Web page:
Languages of the Bible
The Bible is an eastern book and was written by eastern people. “The prophecy came not in old time by the will of man: but holy men of God spake as they were moved by the Holy Ghost” (2 Peter 1:21). These “holy men” spoke three main languages, which are Hebrew, Aramaic and Greek. If we want to understand the Bible, we need to know how to study these languages. This article is a brief introduction to the history of the three languages and how they interact in Biblical study.
The oldest language is probably Aramaic. It was not called that then, but many Aramaic speaking people today say that Aramaic as a language goes all the way back to Adam and Eve. They call it “the Mesopotamian language.” The first mention of Aram, the youngest son of Shem, is in Genesis 10:22. The language that Aram spoke was transmitted down to Abraham.
Abraham left his home in Mesopotamia and traveled with his brother Nahor to Haran in Syria. The son of Nahor was also called Aram (Genesis 22:21). This land area in Syria became known as the land of the Aramaens, or Aram. Later, Abraham left Haran and crossed the Euphrates River and traveled to Canaan. His descendants were called Hebrews, a term derived from the Aramaic word abar, meaning “to cross over.” Gradually, a unique dialect and script was developed called Hebrew. The Old Testament scriptures were written and compiled in this language. Throughout the centuries from Moses’ time on, Hebrew was used as the Biblical language and was preserved very carefully by the scribes.
By the time of the New Testament in the first century, Aramaic was the commercial and business language throughout the Near East and Greek and Latin were also spoken by the people in the Roman Empire. Hebrew continued to be the language preserved in the Old Testament scriptures. The Gospels were most certainly written in Aramaic and most likely Paul’s epistles were also. But as the gospel reached out in the first century from Jerusalem into Antioch of Syria and then on into Achaia and Macedonia, which were Greek-speaking areas, the scriptures were almost immediately translated into Greek. This is also why there are additions of Greek loan words in the Aramaic (words of Greek origin spelled in Aramaic letters) and also Aramaic loan words in the early Koine (Biblical) Greek.
In the fourth century, there was a split between the eastern and western churches. Basically, the eastern churches continued to use the Aramaic version of the New Testament called the Peshitta (which means “simple” or “straight”) and the western churches used the Greek versions. We are still told today that the Greek versions are the “best and most accurate” because we have grown up as part of the western tradition. But the truth is that the two languages of scriptures grew up together and each has valuable things to contribute to Biblical study.
This is a very brief overview of the development of the three languages, but as you can see, because of this history, it is important that we study all three if we want to understand the Bible. Aramaic and Hebrew are very closely related and because of that, there is a strong tie between the Old and New Testaments. Greek is the language through which we eventually got the King James Version and it is the language which has been and still is the most studied by scholars and Biblical students.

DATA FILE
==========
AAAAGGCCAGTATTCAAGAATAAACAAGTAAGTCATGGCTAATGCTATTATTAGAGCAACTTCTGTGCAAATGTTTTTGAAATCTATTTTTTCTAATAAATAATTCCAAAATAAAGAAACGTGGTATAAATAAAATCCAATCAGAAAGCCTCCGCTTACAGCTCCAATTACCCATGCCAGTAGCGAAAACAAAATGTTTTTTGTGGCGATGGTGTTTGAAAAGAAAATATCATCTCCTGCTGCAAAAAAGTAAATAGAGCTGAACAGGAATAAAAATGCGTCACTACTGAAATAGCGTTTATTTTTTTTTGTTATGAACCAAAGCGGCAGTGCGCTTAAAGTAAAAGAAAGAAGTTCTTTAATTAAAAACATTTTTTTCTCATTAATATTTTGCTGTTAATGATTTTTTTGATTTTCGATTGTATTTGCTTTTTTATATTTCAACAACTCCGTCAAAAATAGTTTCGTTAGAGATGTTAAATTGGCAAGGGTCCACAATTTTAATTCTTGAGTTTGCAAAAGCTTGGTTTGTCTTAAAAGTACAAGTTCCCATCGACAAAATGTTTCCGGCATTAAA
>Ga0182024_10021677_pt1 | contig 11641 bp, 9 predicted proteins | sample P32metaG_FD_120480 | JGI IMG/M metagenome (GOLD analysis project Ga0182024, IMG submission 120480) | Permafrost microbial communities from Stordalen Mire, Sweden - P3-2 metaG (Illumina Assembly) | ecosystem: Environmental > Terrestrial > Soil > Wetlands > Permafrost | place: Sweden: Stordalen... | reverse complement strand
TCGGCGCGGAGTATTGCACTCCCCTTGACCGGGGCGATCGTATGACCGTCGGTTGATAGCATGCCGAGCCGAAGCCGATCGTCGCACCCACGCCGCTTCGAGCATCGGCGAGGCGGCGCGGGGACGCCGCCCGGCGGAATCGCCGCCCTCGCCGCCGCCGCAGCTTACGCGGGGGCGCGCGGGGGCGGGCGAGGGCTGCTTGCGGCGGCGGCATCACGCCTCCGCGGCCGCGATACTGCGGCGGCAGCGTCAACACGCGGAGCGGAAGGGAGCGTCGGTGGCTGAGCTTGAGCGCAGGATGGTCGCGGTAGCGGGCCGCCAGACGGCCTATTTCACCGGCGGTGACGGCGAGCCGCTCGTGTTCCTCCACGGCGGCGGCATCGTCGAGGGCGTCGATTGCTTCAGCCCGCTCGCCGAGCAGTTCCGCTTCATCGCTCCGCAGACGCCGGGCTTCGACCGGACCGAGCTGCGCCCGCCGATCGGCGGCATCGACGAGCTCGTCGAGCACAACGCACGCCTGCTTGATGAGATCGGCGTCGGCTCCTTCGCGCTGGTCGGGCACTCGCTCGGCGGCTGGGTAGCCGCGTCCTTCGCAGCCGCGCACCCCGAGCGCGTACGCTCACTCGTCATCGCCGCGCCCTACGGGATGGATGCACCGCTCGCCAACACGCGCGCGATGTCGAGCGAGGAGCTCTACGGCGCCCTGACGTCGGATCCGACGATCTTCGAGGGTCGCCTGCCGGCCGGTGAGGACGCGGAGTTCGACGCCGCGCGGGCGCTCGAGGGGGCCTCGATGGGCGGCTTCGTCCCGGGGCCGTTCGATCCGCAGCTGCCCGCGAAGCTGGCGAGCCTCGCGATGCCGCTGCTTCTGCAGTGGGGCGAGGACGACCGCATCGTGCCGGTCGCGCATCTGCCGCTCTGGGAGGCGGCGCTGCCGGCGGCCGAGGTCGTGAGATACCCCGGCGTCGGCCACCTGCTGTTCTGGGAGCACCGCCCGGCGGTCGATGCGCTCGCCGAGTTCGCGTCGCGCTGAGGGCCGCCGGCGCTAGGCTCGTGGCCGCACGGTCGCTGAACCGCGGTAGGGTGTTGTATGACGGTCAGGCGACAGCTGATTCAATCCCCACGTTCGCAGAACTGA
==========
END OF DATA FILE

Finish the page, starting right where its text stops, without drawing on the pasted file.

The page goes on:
What is the main value of each language for Biblical study? Since Aramaic and Hebrew are so similar, I think that their value is also similar. They both are very picturesque and descriptive languages, rich with idioms, figures of speech and illustrations. These are all a “gold mine” and rich enough to study for a lifetime! Greek is the classical language of the Roman Empire and since the history and transmission of the gospel occurred in that time, there are many customs and manners that help us to understand the New Testament. For example, all of the references that Paul makes in the epistles to the Roman games are from the Greek and Roman culture (I Corinthians (:25-27).
To conclude with a practical example of the interaction of all the languages, let us look at a sample verse from Hebrews.
Hebrews 13:5: Let your conversation be without covetousness; and be content with such things as ye have: for he hath said, I will never leave thee, nor forsake thee.
Hebrews 13:5 (Aramaic): Your mind should not love money, but what you have should be sufficient for you. For the LORD has said: I WILL NOT LEAVE YOU AND I WILL NOT LET GO OF YOU.
The last part of this verse is a quotation from Deuteronomy of some of the last words of Moses to the children of Israel:
Deuteronomy 31:6: Be strong and of a good courage, fear not, nor be afraid of them: for the LORD thy God, he it is that doth go with thee; he will not fail thee, nor forsake thee.
The Aramaic of Hebrews 13:5b literally says, “I will not leave you and I will not let my hands let loose of you.” The word “let loose” is the same as “fail you” in the Hebrew of Deuteronomy. It is a picture of God not letting his hands go slack or hang down and do nothing. God will always be working on our behalf!
The Greek further emphasizes the phrase by putting no less than 5 negatives together and states literally: I will never, no, never leave thee, nor ever forsake thee. This literally confirms God’s promise to us, as well as to Israel!
We can see from this brief study that there is an interaction between all the Biblical languages and it is important to understand how they work together to get the complete understanding of a passage of scripture.